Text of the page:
No. of set values in b2=3
b1 OR b2, b1 =               1110001011001000
b2 XOR b1, b2 =              1000001010001000
b1 =                         1110001011001000
indexes where bit is set in b1 {0, 1, 2, 6, 8, 9, 12}
b2 =                         1000001010001000
indexes where bit is set in b2 {0, 6, 8, 12}

Using BitSet in the Algorithm “Sieve of Sundaram”

Let’s implement a simple algorithm called Sieve of Sundaram, a variation that’s more efficient than Sieve of Eratosthenes, to find out a list of prime numbers within a range using BitSet.

Quick Idea of the Algorithm

Apart from finding prime number by brute techniques, the algorithm “Sieve of Eratosthenes” is quite intriguing. But here, we shall implement a variation of that algorithm discovered by mathematician S.P. Sundaram in 1934. Hence, it is called “Sieve of Sundaram.” The idea is to cross out the numbers of the form,

Figure 1: The “Sieve of Sundaram”

from a list of integers ranging from 1 to n. The rest of the numbers are incremented by 1. Finally, we get the list containing all the odd prime numbers below 2n+2 (all except 2). The main difference between Eratosthenes’ method and Sundaram’s method is that Sundaram removes numbers that are:

Figure 2: The “Sieve of Sundaram” removes numbers from the equation

This is the key variation that led to an efficient Eratosthenes sieve algorithm. I’m skipping the details, as they is out of scope here. Interested readers may refer here:

for more details on these algorithms.

Implementing the Algorithm in Java

package org.mano.example;

import java.util.BitSet;
import java.util.Scanner;

public class Main {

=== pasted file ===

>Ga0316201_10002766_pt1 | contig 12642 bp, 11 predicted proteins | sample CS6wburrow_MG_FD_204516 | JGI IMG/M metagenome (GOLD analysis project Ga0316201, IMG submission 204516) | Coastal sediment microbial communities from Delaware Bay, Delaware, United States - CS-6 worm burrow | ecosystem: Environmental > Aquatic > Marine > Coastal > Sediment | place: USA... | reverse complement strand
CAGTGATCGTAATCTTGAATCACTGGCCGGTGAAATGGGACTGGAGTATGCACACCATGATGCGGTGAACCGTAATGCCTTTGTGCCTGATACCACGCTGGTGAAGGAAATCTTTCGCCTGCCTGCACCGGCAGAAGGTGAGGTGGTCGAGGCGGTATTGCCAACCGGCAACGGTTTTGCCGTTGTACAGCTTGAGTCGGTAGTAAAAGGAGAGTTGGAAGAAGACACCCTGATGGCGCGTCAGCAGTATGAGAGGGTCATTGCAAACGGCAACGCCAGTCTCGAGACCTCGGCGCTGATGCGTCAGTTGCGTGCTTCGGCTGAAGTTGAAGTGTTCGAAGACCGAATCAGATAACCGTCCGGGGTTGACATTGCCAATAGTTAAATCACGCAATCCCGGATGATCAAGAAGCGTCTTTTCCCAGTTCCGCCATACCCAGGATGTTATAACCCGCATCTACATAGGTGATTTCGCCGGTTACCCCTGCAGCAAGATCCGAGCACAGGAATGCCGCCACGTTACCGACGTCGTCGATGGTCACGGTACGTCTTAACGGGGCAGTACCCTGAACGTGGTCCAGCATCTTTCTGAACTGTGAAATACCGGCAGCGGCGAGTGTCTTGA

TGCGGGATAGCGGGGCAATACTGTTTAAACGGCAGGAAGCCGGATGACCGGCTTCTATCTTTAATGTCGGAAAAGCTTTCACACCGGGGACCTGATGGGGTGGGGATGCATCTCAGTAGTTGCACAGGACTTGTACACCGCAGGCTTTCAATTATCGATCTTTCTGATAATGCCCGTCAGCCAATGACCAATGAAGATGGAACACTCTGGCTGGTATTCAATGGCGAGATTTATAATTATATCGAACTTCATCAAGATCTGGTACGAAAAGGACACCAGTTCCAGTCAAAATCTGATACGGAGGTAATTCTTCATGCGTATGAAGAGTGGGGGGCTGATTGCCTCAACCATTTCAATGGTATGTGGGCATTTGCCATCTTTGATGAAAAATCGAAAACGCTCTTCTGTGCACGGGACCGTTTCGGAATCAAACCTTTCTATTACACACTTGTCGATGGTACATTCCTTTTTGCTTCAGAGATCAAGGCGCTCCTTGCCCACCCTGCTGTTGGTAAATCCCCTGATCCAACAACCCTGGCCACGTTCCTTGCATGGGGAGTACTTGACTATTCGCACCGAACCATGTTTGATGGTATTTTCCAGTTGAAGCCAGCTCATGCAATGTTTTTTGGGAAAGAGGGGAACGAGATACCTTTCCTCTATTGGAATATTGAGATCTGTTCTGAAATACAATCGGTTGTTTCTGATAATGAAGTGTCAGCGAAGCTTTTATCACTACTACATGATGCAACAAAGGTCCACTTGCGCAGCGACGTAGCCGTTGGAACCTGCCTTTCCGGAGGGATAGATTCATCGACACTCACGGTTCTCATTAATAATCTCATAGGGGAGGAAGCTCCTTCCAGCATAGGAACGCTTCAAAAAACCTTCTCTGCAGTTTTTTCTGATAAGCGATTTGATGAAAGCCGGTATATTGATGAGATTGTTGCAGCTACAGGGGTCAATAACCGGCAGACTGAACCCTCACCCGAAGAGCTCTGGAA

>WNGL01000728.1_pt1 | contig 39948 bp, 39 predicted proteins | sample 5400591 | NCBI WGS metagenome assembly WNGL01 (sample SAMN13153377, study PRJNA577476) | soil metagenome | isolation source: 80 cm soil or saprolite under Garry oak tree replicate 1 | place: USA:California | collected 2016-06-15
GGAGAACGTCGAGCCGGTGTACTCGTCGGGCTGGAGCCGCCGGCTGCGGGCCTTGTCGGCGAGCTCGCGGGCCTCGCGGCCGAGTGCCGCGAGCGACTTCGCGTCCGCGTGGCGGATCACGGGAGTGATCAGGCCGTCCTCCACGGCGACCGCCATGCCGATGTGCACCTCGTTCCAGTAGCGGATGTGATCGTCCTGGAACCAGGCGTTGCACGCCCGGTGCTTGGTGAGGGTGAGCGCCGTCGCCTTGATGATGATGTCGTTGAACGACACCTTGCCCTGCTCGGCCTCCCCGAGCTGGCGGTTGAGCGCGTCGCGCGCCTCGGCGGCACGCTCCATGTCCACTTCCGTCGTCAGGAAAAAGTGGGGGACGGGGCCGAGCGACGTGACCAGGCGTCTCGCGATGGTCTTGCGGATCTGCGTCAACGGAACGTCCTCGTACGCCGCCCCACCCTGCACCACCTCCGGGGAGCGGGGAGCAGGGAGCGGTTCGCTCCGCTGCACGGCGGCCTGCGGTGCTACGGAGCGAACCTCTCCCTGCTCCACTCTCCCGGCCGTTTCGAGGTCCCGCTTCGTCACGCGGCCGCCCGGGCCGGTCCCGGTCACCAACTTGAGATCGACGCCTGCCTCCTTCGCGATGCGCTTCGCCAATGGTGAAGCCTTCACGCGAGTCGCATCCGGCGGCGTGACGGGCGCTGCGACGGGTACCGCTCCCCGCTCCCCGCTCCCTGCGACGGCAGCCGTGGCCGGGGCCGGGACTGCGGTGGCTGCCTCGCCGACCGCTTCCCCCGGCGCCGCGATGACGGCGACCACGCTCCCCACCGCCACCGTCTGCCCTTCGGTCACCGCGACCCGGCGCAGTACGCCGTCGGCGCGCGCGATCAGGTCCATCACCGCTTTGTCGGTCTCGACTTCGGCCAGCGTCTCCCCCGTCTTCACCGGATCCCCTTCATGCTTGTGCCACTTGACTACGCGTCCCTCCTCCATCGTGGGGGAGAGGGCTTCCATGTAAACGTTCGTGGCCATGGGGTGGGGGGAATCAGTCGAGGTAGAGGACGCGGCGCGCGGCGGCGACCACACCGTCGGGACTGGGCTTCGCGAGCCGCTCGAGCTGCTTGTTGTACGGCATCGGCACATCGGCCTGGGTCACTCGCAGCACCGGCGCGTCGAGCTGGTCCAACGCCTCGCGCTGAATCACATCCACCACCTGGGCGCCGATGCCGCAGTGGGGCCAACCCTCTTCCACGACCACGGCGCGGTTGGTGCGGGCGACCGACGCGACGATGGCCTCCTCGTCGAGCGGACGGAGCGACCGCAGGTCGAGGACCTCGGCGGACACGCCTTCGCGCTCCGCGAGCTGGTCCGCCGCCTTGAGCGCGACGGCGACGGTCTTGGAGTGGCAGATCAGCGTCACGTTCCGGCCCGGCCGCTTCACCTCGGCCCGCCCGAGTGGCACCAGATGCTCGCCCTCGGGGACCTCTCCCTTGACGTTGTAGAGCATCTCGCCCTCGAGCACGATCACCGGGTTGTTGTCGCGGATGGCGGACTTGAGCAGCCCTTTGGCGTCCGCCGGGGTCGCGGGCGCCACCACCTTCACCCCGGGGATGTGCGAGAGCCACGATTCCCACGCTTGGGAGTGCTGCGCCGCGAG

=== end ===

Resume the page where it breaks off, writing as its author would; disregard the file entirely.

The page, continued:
public static void main(String[] args) {
      Scanner scanner = new Scanner(;
      System.out.println("Enter the range.
         Any number greater than 2: ");
      int input = scanner.nextInt();
      if (input < 2)
         System.out.println("Invalid number.
            Program will exit");

   public static void generatePrime(int max) {

      int counter = 1;
      // Because the number can be 2n+2 for a given n
      // and we want a prime number less than n,
      // we reduce it to half
      int bSize = (max - 2) / 2;

      // BitSet created with a specific size
      // with default value initialized as false
      BitSet bitSet = new BitSet(bSize);

      // set the index number of the form
      // (i + j + 2ij) as true such that 1<=i<=j
      // this is the main logic of the sieve of sundaram
      for (int i = 1; i <= bSize; i++)
         for (int j = i; (i + j + 2 * i * j)
            <= bSize; j++)
            bitSet.set(i + j + 2 * i * j);

      // explicitly 2 is printed because
      // odd prime numbers below 2n+2 excludes 2
      if (max > 2)

      // Now print the odd prime list, with a little
      // formatting for eye-candy.
      for (int i = 1; i <= bSize; i++) {
         if (bitSet.get(i) == false) {
            System.out.print((2 * i + 1));
            System.out.print(++counter % 9 ==
               0 ? "n" : "t");



Enter the range. Any number greater than 2:
  2    3    5    7   11   13   17   19   23
 29   31   37   41   43   47   53   59   61
 67   71   73   79   83   89   97  101  103
107  109  113  127  131  137  139  149  151
157  163  167  173  179  181  191  193  197
199  211  223  227  229  233  239  241  251
257  263  269  271  277  281  283  293  307
311  313  317  331  337  347  349  353  359
367  373  379  383  389  397  401  409  419
421  431  433  439  443  449  457  461  463
467  479  487  491  499


BitSet is convenient class for bit manipulation. Individual bits are represented by boolean true and false values arranged in an array fashion. The method set sets the specified bit to a “on” state and the clear method sets the specified bit to the “off” state. The method get returns true if the bit is on and false if the bit is off. The and, or, or xor method of BitSet performs a bit-by-bit logical AND, OR, and XOR between BitSets, respectively. The result is stored in the BitSet instance that invoked the method.